The Ethical Theories of Aristotle and Immanuel Kant

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Aristotle’s definition of “happiness” includes the word “virtue”: happiness is the realistic activity of a soul that conforms to virtue. The word virtue has such an important position in the definition of happiness, and Aristotle certainly has to explain the word in detail.

According to Aristotle’s account, Socrates believes that “the virtue is knowledge,” which he believes is wrong. “Because all knowledge involves reason, and reason only exists in the cognitive part of the soul. According to his point of view, all virtues are in the rational part of the soul. Because he seems virtue as knowledge, it discards the irrational part of the soul, and thus rejects passion and morality. Therefore, it is not correct to treat virtue like this.” (Liang, 2014)

He believes that treating virtue as knowledge can lead to contradictions. Socrates believes that anything is useful, but it is useless to conclude that virtue is the subject of knowledge. Because in knowledge, as long as one knows what knowledge is, you can become a specialist in knowledge, just as someone who knows what medicine is, can become a doctor right away. But in the virtues, this result will not appear. Because people who know justice don’t immediately become fair, so are other virtues. It is thus practical to introduce virtues that are useless.

Plato wrote down a discussion about the virtues in Meno. Mano proposed many definitions, such as “seeking good things and getting it” and “the ability to get good things.” “, “the ability to justly get good things,” etc., but they were all refuted by Socrates. Socrates repeatedly stated that what he required was a complete and universal definition of virtue, which Mano has never met (Plato). This is equivalent to Plato’s own lack of a clear definition of virtue.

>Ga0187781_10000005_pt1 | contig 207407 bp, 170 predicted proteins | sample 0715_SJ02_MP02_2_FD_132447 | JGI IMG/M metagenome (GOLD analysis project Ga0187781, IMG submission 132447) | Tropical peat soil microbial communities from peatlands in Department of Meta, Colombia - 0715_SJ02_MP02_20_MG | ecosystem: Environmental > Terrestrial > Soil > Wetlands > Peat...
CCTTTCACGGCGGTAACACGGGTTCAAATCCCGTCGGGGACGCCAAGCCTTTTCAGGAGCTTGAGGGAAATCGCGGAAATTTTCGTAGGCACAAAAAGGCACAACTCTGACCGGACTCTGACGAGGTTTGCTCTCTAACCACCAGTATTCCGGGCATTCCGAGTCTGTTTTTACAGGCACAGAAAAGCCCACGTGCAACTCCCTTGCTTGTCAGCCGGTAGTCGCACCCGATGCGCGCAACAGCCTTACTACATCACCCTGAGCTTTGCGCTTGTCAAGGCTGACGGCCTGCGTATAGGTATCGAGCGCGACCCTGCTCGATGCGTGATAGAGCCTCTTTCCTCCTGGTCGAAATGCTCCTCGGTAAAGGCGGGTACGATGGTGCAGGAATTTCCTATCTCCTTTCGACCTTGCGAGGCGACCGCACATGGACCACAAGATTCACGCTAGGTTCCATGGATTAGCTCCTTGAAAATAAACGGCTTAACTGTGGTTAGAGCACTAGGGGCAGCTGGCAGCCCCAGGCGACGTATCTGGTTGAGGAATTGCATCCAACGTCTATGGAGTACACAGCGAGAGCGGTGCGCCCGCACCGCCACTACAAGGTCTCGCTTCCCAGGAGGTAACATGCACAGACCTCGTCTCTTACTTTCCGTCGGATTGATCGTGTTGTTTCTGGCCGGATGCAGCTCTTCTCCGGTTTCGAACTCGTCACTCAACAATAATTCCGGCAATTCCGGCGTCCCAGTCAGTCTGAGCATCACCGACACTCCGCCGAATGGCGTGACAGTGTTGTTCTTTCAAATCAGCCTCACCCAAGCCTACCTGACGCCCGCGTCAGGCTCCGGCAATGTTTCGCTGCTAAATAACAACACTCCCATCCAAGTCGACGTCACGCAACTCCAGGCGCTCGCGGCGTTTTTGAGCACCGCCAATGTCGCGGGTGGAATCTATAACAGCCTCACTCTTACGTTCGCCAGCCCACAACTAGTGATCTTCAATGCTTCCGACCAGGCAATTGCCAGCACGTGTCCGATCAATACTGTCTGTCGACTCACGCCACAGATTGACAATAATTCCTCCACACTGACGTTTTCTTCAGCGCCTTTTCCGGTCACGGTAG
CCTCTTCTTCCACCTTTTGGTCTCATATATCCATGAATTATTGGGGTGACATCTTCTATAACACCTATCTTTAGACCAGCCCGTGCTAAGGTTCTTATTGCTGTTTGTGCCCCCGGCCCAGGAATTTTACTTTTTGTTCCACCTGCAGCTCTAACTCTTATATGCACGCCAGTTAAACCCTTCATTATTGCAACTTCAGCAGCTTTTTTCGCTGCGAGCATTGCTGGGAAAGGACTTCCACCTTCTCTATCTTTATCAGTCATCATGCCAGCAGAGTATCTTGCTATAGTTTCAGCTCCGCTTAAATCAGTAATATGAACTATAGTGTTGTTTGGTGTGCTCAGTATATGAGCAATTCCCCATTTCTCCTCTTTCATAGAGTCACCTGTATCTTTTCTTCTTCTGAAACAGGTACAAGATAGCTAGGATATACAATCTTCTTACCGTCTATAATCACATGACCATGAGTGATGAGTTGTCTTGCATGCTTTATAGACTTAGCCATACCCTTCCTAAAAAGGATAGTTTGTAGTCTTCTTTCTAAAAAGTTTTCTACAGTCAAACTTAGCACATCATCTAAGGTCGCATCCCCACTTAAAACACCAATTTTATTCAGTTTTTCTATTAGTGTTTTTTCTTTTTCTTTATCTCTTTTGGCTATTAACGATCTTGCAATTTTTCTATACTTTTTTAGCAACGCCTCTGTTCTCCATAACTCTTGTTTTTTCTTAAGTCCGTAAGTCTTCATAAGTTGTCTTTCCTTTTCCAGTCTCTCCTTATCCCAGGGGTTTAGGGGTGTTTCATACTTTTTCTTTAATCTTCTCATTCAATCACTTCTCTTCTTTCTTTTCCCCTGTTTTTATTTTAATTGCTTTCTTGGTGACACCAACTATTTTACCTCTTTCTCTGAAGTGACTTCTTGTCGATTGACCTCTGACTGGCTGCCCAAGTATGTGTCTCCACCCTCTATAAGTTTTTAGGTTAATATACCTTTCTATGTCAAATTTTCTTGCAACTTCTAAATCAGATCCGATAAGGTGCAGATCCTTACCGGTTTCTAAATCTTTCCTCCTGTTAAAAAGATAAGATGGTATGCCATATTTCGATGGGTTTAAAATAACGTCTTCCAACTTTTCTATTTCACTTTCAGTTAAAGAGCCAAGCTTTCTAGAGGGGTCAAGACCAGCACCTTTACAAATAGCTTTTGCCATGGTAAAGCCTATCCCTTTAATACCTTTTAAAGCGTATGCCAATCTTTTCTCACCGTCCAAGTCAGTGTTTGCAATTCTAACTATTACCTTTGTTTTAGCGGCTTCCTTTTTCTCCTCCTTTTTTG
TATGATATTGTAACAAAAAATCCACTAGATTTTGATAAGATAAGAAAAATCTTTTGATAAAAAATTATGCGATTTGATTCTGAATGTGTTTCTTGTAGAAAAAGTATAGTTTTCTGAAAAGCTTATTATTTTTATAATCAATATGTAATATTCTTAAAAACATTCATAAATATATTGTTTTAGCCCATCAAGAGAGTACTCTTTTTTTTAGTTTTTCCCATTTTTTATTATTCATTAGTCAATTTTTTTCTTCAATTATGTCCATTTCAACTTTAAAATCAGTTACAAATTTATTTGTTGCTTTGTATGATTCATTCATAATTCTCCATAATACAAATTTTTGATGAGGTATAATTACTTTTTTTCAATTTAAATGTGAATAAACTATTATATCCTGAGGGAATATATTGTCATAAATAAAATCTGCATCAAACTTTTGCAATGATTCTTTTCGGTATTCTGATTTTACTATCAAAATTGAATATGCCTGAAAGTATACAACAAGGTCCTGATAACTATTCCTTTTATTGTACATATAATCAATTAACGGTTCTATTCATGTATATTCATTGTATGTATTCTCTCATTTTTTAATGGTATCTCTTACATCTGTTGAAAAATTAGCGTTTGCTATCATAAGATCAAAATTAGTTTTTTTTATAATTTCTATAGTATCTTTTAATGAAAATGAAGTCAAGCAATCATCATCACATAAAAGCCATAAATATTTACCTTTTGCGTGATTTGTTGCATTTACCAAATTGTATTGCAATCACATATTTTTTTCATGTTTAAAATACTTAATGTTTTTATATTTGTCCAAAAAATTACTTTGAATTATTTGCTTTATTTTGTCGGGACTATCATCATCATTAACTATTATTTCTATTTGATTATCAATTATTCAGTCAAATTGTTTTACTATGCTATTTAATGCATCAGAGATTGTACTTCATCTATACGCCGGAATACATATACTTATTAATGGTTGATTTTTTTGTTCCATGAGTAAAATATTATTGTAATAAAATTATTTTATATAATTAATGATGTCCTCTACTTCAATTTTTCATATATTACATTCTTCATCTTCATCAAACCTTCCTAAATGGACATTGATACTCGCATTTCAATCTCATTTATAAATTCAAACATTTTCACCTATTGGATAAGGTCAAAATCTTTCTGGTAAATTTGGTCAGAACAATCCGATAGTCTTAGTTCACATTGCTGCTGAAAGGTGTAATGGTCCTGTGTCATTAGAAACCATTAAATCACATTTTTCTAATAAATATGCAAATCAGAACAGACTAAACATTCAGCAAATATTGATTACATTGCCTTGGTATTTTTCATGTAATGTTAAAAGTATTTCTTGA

The virtue that Aristotle said is not the virtue of the body, but the virtue of the soul. He divides the virtues of the soul into two categories, one is intellectual virtue, such as wisdom, understanding, and wise, mostly generated by teaching; one is a moral virtue, such as generosity and humility. It is from customs and habits.

 ”Our virtues are not generated by nature, nor generated by nature. Instead, they are naturally accepted, and they are perfected through habits.” And “we naturally accept this gift, first in the form of potential. Carry it with you, and then show it in a realistic way. (It’s obvious in people. We don’t get the feeling of watching because we watched it many times. It’s been heard many times and we get the feeling of listening. Use, not used.), just like other technologies, we must first carry out real activities in order to get these virtues.” (Liang, 2014)

So, what is a virtue? He said that virtue is neither a feeling nor a potential (what we can feel from it), but a quality (we have a good or bad attitude towards those feelings), and “speaking about virtue is quality or Not enough, but also what kind of quality it is. It should be said that all virtues, if something is moral, it is not only to make this thing in good condition, but also to give it excellent functions. For example, the eyes Virtue not only makes the eyes bright but also makes it function well (the virtue of the eyes means sharp vision). Then the virtue of man is the quality that makes people good and gets their excellent results.” (Liang, 2014)